By Orianna Pavlik
Glen Canyon Dam
August 31, 2015
Of all the sites we had so far visited, this was the most thought provoking in terms of the social and cultural landscape. Down at the marina boats gathered, and tourists sunbathed. Our site was equipped with bathrooms, sinks, tables, and a shade shelter. We set up our camp tent under the shade shelter and cramped our tents into the designated space. Down the road was a camp store with a Laundromat, showers, and a shop filled with souvenirs and camp supplies.
We walked down to the lake to swim but came down to a beachfront that was closed. We went down to the water where the smell of diesel was strong and rainbow streaks reflected in the water. Closer to the shore a strange yellow chemical was gathering. The water in front of us filled a canyon that most people never had a chance to see. That night we watched the documentary Damnation. It was an ironic juxtaposition to the group of French men playing Frisbee without their shirts next door. They came to enjoy the beach and play in the sand, where as we came to visit the dam and critique the role of such an industry in the U.S.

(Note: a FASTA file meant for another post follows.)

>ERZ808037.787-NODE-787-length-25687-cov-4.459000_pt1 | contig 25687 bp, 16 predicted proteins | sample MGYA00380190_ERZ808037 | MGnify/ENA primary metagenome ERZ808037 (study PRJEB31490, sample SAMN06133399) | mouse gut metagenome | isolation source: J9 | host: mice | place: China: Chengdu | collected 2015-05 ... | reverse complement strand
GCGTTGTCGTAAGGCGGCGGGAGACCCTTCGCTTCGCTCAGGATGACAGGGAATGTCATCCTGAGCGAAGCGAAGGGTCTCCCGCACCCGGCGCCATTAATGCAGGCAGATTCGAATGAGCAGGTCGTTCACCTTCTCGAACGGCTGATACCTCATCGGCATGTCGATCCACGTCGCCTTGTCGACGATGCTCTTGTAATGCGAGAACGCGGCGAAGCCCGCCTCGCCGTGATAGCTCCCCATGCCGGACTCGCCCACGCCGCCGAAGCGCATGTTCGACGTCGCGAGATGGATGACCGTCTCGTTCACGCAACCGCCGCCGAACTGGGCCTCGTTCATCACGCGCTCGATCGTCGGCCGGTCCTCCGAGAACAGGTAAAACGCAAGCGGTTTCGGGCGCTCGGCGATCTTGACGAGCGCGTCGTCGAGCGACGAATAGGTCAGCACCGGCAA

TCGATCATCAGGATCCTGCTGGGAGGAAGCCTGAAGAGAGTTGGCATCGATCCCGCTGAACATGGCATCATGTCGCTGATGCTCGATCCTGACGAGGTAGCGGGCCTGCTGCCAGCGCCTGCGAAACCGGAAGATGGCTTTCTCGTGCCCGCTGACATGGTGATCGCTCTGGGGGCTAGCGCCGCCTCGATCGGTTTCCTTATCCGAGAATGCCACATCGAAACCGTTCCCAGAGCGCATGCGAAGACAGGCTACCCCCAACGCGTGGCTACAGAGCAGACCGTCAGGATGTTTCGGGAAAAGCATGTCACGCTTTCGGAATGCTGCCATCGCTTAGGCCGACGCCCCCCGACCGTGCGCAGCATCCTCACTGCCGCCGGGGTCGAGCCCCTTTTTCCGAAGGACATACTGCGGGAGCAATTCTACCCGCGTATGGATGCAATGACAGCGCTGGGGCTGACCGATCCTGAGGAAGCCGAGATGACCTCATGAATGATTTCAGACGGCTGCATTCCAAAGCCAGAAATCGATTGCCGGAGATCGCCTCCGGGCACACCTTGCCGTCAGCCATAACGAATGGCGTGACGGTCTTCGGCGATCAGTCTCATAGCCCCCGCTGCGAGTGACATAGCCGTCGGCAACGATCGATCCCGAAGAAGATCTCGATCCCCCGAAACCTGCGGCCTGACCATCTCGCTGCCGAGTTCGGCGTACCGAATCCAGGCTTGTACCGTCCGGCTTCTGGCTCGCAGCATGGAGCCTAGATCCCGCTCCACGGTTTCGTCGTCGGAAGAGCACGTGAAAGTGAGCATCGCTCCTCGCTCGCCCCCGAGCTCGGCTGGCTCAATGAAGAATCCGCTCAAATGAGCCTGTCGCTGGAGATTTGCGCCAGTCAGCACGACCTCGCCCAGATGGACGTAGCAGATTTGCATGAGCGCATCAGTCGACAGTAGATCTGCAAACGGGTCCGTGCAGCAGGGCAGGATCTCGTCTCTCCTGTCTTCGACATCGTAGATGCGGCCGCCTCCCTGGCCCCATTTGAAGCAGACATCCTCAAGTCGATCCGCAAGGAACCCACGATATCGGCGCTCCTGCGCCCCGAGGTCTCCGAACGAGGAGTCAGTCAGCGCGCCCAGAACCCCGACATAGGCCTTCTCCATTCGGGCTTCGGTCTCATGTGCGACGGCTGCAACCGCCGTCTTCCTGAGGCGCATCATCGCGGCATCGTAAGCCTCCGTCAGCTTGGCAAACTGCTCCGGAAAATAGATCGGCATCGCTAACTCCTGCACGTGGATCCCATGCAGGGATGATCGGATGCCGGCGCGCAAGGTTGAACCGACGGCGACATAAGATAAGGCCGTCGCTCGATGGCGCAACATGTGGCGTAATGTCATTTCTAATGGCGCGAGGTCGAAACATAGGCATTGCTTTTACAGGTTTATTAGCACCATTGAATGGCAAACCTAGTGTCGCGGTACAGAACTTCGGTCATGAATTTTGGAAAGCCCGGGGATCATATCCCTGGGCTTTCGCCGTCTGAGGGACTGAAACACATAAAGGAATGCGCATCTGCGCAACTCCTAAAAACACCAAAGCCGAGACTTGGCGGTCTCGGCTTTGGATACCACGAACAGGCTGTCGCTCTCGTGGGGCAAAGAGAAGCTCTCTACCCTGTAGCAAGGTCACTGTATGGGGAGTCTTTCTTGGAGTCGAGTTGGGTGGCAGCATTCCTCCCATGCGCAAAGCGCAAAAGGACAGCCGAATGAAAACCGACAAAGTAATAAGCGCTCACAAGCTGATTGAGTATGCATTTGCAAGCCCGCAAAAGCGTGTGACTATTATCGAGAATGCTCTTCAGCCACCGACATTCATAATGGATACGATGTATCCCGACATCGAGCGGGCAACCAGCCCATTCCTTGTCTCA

The Glen Canyon Dam was the pride of local people. It provided electricity and jobs and a recreational area for tourism. However, it was clear to see the negative impact of the dam as we looked into the future.